[LSJ gives the literal meaning of κανών as "straight rod, bar, esp. to keep a thing straight", which I'm following David Searls in assuming to be related to κάννα, κάννη, reed. This might be a mistake, in which case the example covers both real and false etymological connections :-)]

For canal, n.:

< French canal (16th cent. in Littré), a refashioning, after Latin canāl-em or Italian canale , of the earlier French chenal(chanel , chenel ): see cannel n.1, channel n.1 (The 15th cent. instance may be from Latin.) The words canel , cannel n.1, and chanel , channel n.1, from the same Latin source, but immediately from old French, were in much earlier use in English: when canal was introduced it was to some extent used as a synonym of these, but the forms were at length differentiated.

For canyon, n.:

A phonetic spelling of Spanish cañon, designed to represent the proper spoken word: compare canion n.

cañon, n.3:

< Spanish cañon tube, pipe, conduit, barrel, cannon, etc. (augmentative of caña < Latin canna reed, pipe, quill, cane n.1; thus the same word as Italian cannone , Portuguese canhão , Provençal canon , French canon , English cannon , and canion ), but spec. applied by the Spaniards of New Mexico in the sense in which it has been adopted from them by their English-speaking neighbours. In order to retain the pronunciation and prevent confusion with canon , which would result from the frequent want of the Spanish letter ñ, ñ (enye ), in English typography, the word is frequently spelt canyon n., q.v.

And for channel, n.1:

Middle English chanel , < Old French chanel, ‘old form of canal ’ (Littré) < Latin canāl-em ; see canal n., which also compare for the senses.


  1. Martina Astrid Rodda said,

    October 15, 2015 @ 8:30 am

    In case anyone finds this useful, a quick check on R. Beekes' Etymological Dictionary of Greek (Leiden; Boston, 2010), s.v. κανών, confirms the derivation from κάννα, albeit not with 100% certainty:
    "Most often connected with κάννα as *'stave of reed'. The variation α/ο [MAR: the reference here is to Mycenaean ko-no-ni-pi, /konōni-phi/] shows that it is a pre-Greek word. The Semitic etymology by Lewy 1895: 133 (Hebr. qānoeh 'measuring reed, balance') is not to be preferred."

  2. Simon Tatham said,

    October 15, 2015 @ 9:15 am

    The notion of "cognate word" is not at all a transparent one

    Amusingly, I recall the word 'cognate' itself confusing me when I was younger. I'd attempted to glark its meaning from context rather than looking it up, and I misinterpreted the 'cogn-' prefix as being related to 'cognitive', and formed the hypothesis that it therefore meant two words were expressing more or less the same thought. That hypothesis never quite sat comfortably with me (e.g. shouldn't there be some part of the word indicating 'same', to go with the part indicating 'thought'?), but it's close enough to the real meaning of the word (at least in this sort of linguistic context) that I never quite managed to collect enough evidence from usage to reject it.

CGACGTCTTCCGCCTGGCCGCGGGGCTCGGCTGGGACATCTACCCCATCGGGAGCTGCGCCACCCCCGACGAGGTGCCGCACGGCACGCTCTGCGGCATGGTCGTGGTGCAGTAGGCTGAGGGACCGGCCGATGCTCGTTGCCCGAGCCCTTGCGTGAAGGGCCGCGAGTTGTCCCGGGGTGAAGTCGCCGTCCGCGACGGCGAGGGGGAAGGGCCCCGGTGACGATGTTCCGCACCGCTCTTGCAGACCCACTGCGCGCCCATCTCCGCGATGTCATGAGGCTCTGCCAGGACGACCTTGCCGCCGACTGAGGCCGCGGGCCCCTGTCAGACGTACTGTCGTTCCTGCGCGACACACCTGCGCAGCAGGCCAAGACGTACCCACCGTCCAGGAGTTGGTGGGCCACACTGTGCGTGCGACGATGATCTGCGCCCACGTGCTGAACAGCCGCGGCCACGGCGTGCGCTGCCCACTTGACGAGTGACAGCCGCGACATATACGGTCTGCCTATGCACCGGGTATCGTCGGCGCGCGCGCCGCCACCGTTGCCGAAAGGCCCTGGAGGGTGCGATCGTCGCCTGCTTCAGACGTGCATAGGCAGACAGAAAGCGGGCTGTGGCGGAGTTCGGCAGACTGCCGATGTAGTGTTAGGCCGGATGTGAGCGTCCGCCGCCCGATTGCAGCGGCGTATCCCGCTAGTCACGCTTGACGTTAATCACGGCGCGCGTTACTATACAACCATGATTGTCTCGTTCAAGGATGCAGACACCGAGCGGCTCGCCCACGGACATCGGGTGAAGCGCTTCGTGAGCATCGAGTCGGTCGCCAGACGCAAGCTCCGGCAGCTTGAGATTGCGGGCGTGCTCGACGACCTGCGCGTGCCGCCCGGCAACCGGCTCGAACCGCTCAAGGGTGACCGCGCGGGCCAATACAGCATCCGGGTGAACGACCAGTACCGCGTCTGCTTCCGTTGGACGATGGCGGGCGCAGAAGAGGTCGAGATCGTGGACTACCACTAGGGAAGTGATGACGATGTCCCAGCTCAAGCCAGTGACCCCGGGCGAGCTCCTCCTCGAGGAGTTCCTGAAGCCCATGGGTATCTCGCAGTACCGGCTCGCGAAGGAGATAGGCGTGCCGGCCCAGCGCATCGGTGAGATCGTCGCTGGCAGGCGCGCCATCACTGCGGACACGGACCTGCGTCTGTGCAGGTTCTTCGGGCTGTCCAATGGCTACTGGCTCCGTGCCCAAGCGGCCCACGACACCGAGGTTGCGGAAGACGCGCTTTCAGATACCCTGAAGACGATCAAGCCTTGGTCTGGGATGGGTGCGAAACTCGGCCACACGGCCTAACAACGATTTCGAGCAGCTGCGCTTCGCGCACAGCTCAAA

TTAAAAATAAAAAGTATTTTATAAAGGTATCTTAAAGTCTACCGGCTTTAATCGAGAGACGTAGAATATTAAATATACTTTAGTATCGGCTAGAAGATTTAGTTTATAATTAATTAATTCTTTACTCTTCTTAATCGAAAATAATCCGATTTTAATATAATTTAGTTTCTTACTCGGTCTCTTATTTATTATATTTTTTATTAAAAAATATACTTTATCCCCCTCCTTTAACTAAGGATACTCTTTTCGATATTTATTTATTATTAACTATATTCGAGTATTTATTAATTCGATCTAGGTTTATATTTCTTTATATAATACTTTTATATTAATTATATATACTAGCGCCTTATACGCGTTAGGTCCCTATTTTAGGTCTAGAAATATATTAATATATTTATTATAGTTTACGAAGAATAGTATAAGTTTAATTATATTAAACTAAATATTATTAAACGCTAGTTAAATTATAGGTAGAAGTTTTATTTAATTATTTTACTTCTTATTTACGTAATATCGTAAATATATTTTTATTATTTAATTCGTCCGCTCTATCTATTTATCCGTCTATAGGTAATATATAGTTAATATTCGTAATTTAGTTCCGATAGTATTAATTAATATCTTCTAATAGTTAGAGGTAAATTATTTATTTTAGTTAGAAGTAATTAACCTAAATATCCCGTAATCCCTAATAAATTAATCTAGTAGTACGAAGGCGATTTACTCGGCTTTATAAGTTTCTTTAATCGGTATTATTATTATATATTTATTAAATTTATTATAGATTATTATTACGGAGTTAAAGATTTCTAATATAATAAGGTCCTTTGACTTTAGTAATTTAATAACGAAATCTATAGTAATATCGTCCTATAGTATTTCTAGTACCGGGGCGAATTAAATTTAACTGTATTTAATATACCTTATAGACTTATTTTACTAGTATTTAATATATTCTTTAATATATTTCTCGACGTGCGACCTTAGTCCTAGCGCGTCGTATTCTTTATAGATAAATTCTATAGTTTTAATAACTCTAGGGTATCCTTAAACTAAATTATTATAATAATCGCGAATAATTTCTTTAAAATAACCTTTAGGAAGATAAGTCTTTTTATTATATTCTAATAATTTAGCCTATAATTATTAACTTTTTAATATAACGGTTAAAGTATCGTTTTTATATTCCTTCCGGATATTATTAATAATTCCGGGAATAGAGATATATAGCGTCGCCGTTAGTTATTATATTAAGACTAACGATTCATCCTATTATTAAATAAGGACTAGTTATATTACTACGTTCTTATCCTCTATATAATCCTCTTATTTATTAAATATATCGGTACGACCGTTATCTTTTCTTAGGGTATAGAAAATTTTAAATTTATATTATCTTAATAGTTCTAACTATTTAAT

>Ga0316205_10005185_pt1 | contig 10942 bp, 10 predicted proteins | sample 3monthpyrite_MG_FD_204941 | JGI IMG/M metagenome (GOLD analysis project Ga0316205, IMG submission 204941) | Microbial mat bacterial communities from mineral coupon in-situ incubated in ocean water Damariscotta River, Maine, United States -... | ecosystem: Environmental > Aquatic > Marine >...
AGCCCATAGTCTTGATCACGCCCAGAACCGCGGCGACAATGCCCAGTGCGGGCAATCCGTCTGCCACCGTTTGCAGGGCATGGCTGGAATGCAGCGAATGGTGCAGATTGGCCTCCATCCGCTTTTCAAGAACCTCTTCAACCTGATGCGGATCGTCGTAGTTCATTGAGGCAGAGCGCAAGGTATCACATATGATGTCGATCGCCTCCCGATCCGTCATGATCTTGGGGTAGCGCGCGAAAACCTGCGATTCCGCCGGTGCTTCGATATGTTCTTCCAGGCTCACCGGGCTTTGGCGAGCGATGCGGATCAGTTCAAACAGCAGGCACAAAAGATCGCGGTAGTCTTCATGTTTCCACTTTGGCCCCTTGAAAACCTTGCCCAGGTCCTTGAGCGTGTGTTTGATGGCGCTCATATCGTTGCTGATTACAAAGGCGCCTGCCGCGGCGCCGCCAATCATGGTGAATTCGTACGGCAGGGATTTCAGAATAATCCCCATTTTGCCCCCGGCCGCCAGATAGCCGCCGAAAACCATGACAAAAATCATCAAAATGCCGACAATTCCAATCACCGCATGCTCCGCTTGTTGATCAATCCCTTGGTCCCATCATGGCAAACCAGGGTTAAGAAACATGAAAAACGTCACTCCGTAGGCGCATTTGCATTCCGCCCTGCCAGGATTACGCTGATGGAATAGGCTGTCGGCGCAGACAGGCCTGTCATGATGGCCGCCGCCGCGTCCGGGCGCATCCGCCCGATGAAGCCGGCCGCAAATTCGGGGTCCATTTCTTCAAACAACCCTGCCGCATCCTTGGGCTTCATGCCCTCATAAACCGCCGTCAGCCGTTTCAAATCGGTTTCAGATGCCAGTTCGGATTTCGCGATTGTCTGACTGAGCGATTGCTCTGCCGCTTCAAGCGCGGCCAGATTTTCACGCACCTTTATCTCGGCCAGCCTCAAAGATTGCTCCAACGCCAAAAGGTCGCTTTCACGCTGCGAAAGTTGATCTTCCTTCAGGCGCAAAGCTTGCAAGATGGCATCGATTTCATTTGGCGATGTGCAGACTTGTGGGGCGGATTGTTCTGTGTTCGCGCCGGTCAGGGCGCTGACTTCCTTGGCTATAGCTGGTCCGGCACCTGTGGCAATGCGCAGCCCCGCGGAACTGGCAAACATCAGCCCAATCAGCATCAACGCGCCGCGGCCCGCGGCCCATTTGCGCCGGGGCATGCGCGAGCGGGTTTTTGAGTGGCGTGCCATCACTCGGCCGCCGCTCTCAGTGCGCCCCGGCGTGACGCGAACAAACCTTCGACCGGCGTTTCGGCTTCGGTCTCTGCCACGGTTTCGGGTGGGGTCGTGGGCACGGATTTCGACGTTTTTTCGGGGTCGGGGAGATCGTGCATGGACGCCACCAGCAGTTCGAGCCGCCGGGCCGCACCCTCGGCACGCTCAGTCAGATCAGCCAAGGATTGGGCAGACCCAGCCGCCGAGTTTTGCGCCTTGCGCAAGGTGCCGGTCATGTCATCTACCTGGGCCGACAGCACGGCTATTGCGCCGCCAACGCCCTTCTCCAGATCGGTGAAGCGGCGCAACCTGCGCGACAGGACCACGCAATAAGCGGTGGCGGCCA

It wasn't until a long time later that I recognised the g as irrelevant and realised that the right way to break the word up was as co + nate = 'born together'.

  3. mike said,

    October 15, 2015 @ 10:45 am

    How do I "Like" Simon Tatham's comment? :-) Very cool.

  4. Coby Lubliner said,

    October 15, 2015 @ 11:17 am

    I have a recollection of being told many years ago by a Latin teacher that canalis came from canis and originally designated the channel in a street where dogs moved. But I haven't seen this etymology in any dictionary.

  5. Michael said,

    October 15, 2015 @ 11:28 am

    My favorite example of this is the common origin of Spring and Frog, from an earlier root meaning "to jump":

  6. TR said,

    October 15, 2015 @ 11:49 am

    Beekes seems to be rejecting the connection with κάννα, as the latter is definitely Semitic, not "pre-Greek". Beekes's dictionary has gotten very mixed reviews from specialists, in any case.